Dimon is another case of someone telling everyone else how to live and turning out to be a major sinner. The bottom line is Dimon had weak risk controls in place and has made himself a poster child for a chops-licking Congress to skewer.
But there is another more important message, IMHO, for the individual investor to contemplate, emphasized by Dan Solin in "The Hidden Message in JP Morgan's $2-Billion Loss." Consider that J.P. Morgan is one of the biggest trading entities in the world. Bruno Michel Iksil, aka "The Whale," is obviously brilliant - you don't get to aggressively trade the size he traded at J.P. Morgan unless you are pretty smart. He obviously had the very best resources including sophisticated value-at-risk models, the top graduates from the nation's business schools, etc., at his fingertips. And still - he lost billions!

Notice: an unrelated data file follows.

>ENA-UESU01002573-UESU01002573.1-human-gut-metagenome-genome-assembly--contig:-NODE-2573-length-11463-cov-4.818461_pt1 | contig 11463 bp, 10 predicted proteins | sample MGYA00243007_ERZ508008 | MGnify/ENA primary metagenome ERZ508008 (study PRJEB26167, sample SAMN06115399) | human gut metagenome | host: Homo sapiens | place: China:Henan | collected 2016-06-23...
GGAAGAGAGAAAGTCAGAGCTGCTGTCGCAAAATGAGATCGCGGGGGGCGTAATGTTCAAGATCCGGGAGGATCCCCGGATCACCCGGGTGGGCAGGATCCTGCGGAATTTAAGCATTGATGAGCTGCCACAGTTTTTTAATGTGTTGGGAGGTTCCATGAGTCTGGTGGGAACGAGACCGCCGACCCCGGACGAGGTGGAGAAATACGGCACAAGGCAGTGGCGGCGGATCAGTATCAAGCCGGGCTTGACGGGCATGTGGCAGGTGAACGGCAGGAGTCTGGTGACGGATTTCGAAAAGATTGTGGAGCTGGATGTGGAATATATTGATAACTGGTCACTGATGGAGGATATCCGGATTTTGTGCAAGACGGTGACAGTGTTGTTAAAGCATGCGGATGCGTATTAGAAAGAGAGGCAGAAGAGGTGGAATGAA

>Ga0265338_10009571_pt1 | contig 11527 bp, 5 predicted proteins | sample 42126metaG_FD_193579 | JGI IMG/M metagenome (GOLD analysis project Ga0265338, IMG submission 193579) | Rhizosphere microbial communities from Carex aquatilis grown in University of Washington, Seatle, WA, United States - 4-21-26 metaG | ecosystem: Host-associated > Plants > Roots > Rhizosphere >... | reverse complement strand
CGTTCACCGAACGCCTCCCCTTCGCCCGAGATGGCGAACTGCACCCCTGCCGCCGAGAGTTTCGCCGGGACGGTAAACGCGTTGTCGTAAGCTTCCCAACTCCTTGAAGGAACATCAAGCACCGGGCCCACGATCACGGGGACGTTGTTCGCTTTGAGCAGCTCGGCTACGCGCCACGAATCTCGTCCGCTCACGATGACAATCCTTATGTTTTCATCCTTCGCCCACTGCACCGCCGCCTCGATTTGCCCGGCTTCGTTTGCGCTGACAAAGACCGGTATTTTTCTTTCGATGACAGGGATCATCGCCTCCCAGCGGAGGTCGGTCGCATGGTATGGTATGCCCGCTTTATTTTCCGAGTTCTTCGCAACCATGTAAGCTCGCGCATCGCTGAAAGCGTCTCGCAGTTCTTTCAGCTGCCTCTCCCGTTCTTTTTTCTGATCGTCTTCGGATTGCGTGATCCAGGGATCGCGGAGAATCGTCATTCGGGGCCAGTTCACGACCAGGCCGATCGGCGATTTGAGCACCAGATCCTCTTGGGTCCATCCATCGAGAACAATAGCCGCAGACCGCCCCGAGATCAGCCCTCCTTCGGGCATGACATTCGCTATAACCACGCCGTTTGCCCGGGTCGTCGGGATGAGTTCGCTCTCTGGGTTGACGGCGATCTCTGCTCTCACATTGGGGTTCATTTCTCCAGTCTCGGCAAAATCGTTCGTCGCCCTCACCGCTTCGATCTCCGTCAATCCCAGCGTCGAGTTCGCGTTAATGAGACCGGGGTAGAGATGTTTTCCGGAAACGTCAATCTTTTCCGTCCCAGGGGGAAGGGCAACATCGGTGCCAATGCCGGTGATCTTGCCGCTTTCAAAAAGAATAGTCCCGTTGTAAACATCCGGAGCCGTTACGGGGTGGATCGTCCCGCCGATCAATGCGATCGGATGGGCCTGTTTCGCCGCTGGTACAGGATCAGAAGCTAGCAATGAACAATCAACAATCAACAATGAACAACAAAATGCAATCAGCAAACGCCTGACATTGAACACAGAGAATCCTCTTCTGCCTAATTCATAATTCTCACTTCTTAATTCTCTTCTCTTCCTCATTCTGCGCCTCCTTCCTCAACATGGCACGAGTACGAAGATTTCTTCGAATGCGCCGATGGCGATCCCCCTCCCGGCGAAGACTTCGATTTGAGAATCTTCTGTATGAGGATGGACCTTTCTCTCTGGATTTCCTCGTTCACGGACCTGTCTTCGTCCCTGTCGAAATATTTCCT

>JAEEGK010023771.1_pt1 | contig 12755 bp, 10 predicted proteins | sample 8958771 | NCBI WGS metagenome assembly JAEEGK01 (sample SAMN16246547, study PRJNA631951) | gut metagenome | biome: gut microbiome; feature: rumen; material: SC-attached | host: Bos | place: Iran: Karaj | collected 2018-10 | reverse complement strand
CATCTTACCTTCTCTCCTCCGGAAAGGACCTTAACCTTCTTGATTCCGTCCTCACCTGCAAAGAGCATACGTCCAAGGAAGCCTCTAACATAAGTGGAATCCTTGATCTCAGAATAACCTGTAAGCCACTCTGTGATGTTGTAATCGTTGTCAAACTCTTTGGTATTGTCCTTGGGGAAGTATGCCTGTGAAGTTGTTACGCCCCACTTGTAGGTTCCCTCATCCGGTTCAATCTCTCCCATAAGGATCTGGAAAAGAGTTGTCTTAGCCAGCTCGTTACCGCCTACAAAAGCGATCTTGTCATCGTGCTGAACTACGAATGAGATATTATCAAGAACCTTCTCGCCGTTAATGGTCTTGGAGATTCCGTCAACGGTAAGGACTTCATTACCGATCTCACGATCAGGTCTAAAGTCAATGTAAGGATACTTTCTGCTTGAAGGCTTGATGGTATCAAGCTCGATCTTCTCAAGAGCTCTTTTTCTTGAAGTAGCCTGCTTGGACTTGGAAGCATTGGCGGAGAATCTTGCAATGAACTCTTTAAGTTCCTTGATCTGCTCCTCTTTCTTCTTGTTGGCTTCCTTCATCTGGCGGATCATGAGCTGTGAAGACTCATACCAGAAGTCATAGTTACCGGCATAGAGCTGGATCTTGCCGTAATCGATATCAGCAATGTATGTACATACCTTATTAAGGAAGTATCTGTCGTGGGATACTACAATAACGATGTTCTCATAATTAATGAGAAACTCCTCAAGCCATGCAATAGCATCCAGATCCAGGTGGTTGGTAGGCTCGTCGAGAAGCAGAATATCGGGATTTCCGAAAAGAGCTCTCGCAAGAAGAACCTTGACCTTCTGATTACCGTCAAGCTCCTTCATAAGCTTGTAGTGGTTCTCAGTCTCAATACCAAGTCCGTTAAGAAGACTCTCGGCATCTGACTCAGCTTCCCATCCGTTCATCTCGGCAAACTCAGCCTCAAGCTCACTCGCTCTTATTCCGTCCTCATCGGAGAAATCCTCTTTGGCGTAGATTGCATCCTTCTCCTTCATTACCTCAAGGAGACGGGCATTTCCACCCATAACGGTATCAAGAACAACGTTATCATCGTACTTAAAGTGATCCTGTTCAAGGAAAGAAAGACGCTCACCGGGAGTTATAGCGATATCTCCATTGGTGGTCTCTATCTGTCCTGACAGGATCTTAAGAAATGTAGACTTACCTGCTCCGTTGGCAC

The message for individuals to contemplate is whether the fast-talking rep from the mutual fund provider/wealth manager promoting their stock picking/market timing skills can really do what they say they can do. Dan Solin, author of The Smartest Money Book You'll Ever Read, says
The massive loss suffered by the bank is yet another indication of the inability of this huge institution (or anyone else) to predict the direction of the markets. Yet, the entire securities industry is premised on the false assumption that its members can add value by stock picking, market timing, and fund-manager picking.He further points out:
The real skill of these "wealth managers" lies in their ability to convince you they have an expertise that doesn't exist. This latest debacle is one more example demonstrating the irrefutable fact that these investment gurus are emperors with no clothes, representing a significant, little-understood peril to your financial security.